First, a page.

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Handel’s triumph

Yet another inspiring cover for the Christmas edition of the magazine. Last year, it was Linus looking heavenward with joy as he recited the Christmas story, and this year, a whole chorus of faces doing the same.
     Don Barber / Newfields, N.H.

I greatly appreciated your cover story as I reminisced about my part in perpetuating Handel’s Messiah as a Christmas tradition, from helping my church’s organist carry his harpsichord into the building to my participation in a chapel group that sang “And the Glory of the Lord” and the “Hallelujah” chorus at Bagram Airfield in Afghanistan.
     Matthew Tubbs / Watertown, Wis.

Sometimes, when I pick up WORLD from the mailbox, I have to drop everything to read the cover story. Such was the case with the Dec. 23 issue. Great article by Caleb Bailey and an excellent follow-up by Leigh Jones. Noteworthy was the citing of Charles Jennens’ words, which were inspired by Scripture.
     Neil Slattery / Fort Worth, Texas

Thank you for Caleb’s informative article. Might there be a third reason why King George II rose to his feet during the “Hallelujah” ­chorus? Unlike King Herod, he readily acknowledged that “a greater than George” was there and stood in deferential respect and honor.
     Miriam Moran / Stone Mountain, Ga.

Cultural combatants

The article on Ukrainian expats was informative and encouraging against all the horror and discouragement of Russia’s unprovoked war against Ukraine.
     Robert Dunn / Fort Collins, Colo.

There is ample reason for Ukraine fatigue. First, the United States is $34 trillion in debt with no plans to ­balance a budget. Second, we have an open border and invasion of our own. Third, Ukraine’s average military “recruit” is now in his 40s. The best service to humanity is to sit at the table and negotiate a peace settlement.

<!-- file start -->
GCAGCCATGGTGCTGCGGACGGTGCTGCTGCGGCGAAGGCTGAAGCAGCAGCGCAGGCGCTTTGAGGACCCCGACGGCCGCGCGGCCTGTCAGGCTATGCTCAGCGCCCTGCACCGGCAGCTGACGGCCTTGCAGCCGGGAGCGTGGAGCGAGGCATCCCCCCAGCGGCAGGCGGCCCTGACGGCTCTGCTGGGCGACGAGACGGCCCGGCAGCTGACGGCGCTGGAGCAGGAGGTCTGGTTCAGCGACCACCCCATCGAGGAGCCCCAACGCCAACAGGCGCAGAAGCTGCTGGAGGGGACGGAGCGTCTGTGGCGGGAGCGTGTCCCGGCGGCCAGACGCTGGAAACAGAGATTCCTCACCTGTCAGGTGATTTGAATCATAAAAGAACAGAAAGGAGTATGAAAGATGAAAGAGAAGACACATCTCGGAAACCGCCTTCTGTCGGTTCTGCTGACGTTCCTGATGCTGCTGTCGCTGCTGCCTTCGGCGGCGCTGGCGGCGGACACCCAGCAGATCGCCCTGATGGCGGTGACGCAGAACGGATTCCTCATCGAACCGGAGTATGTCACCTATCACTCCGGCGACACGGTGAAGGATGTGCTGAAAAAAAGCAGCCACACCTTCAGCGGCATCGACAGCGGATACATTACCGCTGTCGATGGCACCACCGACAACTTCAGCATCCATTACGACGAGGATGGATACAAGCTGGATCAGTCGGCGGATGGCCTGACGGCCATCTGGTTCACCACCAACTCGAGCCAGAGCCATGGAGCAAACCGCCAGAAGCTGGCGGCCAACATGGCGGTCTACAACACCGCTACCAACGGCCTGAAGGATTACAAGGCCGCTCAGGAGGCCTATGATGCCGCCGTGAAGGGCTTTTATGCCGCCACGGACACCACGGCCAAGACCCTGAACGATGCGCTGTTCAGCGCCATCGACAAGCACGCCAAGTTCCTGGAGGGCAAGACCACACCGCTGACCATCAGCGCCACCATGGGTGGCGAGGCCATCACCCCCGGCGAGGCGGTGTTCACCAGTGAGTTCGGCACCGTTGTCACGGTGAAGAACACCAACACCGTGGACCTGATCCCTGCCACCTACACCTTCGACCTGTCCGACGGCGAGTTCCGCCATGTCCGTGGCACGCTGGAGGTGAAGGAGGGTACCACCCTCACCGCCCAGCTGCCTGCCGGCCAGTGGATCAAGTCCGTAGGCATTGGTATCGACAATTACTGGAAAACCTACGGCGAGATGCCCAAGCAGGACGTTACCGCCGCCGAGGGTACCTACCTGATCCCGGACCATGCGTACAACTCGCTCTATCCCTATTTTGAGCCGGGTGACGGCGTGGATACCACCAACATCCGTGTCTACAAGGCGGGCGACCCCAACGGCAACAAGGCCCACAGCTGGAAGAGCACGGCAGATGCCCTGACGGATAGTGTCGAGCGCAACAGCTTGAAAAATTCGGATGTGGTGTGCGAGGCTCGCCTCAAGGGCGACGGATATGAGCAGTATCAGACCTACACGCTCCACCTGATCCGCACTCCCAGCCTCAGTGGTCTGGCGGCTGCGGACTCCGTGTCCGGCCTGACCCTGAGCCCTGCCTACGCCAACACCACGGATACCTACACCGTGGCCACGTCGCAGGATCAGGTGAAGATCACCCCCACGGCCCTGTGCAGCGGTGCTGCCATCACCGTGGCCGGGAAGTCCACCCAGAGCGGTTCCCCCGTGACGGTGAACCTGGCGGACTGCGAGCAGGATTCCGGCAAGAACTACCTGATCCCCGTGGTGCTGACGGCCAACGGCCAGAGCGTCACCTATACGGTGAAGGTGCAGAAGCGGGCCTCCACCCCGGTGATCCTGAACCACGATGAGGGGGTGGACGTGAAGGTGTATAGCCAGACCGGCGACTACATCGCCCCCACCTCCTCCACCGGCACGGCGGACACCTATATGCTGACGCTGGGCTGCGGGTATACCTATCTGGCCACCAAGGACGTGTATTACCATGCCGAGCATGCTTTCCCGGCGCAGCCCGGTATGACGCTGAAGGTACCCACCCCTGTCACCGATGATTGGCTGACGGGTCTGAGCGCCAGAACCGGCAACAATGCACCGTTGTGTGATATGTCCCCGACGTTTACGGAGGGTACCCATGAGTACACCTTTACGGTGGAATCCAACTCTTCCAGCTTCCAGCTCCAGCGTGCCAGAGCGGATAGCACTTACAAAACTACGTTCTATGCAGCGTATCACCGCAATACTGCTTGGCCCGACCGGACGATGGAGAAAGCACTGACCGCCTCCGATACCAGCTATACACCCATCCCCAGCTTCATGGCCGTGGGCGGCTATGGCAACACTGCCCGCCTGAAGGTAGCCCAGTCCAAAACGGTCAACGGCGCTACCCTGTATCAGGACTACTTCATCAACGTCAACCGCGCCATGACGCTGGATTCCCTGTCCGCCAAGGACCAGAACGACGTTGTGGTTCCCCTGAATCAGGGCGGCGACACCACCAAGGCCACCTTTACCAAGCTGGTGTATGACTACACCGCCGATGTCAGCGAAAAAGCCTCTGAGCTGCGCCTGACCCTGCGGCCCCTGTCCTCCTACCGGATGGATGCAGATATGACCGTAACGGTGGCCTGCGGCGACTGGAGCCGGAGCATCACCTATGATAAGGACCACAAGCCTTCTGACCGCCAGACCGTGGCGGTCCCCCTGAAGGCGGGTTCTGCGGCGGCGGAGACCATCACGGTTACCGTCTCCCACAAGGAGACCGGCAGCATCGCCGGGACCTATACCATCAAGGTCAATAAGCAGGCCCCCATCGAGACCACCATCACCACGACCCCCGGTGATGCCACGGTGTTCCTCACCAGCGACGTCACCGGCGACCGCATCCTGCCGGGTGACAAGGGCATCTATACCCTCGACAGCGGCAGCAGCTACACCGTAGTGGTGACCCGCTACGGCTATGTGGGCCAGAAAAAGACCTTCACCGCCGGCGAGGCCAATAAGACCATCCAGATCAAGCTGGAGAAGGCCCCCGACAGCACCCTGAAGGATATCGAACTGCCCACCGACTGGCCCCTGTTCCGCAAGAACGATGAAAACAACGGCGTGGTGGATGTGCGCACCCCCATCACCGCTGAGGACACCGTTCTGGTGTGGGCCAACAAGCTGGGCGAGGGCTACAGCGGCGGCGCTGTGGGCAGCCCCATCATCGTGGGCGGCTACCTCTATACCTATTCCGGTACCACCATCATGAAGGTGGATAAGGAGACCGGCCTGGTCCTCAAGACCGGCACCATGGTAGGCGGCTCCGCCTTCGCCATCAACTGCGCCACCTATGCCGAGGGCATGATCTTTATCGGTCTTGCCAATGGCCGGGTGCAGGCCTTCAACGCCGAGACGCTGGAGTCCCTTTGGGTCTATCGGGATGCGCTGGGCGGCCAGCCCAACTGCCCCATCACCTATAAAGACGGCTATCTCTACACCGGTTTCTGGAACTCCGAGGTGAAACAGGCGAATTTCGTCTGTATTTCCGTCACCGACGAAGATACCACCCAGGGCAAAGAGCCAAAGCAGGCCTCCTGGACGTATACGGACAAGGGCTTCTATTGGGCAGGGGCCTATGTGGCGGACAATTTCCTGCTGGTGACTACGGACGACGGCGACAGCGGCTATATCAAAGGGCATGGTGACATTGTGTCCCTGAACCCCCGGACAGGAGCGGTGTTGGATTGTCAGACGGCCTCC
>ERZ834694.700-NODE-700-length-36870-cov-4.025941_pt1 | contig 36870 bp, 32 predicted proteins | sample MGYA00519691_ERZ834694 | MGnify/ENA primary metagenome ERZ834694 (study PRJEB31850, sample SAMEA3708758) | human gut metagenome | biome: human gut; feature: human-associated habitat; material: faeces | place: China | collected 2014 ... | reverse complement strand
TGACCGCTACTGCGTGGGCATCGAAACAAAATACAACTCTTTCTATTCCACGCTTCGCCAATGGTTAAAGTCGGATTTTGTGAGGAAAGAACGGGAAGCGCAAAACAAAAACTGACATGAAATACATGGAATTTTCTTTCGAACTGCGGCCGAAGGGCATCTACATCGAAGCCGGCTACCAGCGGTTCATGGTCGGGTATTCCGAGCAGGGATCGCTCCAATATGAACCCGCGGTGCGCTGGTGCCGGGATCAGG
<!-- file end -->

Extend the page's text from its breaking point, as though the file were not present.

Kathy Connors / Medina, Wash.

What’s inside the Gaza Strip tunnels?

I was offended that you referred to the tunnels built by the terrorist group Hamas as “defensive.” Thankfully, later paragraphs clarified that these spaces are used to launch attacks, smuggle weapons, and hold hostages.
     Andi Michelson / East Sparta, Ohio

Bullets in the bush

You reported that “The [Australian] government bought back and destroyed 650,000 privately owned guns.” Few if any of the guns were purchased from the government, so they were not going “back.” And it was an involuntary and nonnegotiable transaction. The action would have been more accurately described as a “compensated confiscation.”
     David K. Martin / Harrisburg, Pa.

The problem with Buddha

Andrée Seu Peterson’s thoughts on life’s sufferings were more than an essay. It was pure art! It marked me. I hope WORLD collects her insightful writings into a book for us to read soon.
     Tom Cashen / Fort Wayne, Ind.

Mailbag

It is a common occurrence for WORLD to print letters to the editor that show critique of articles. Good job for allowing your readers to give honest and Spirit-led criticism, praise, and feedback.
     Paul Greear / Montrose, Colo.

Correction

Artifice is based on the stories of Johan van Hulst, who saved 600 Jewish children in Amsterdam, and Han Van Meegeren, who sold forged art to Nazis (“Stroke of deception,” Jan. 13, p. 32).

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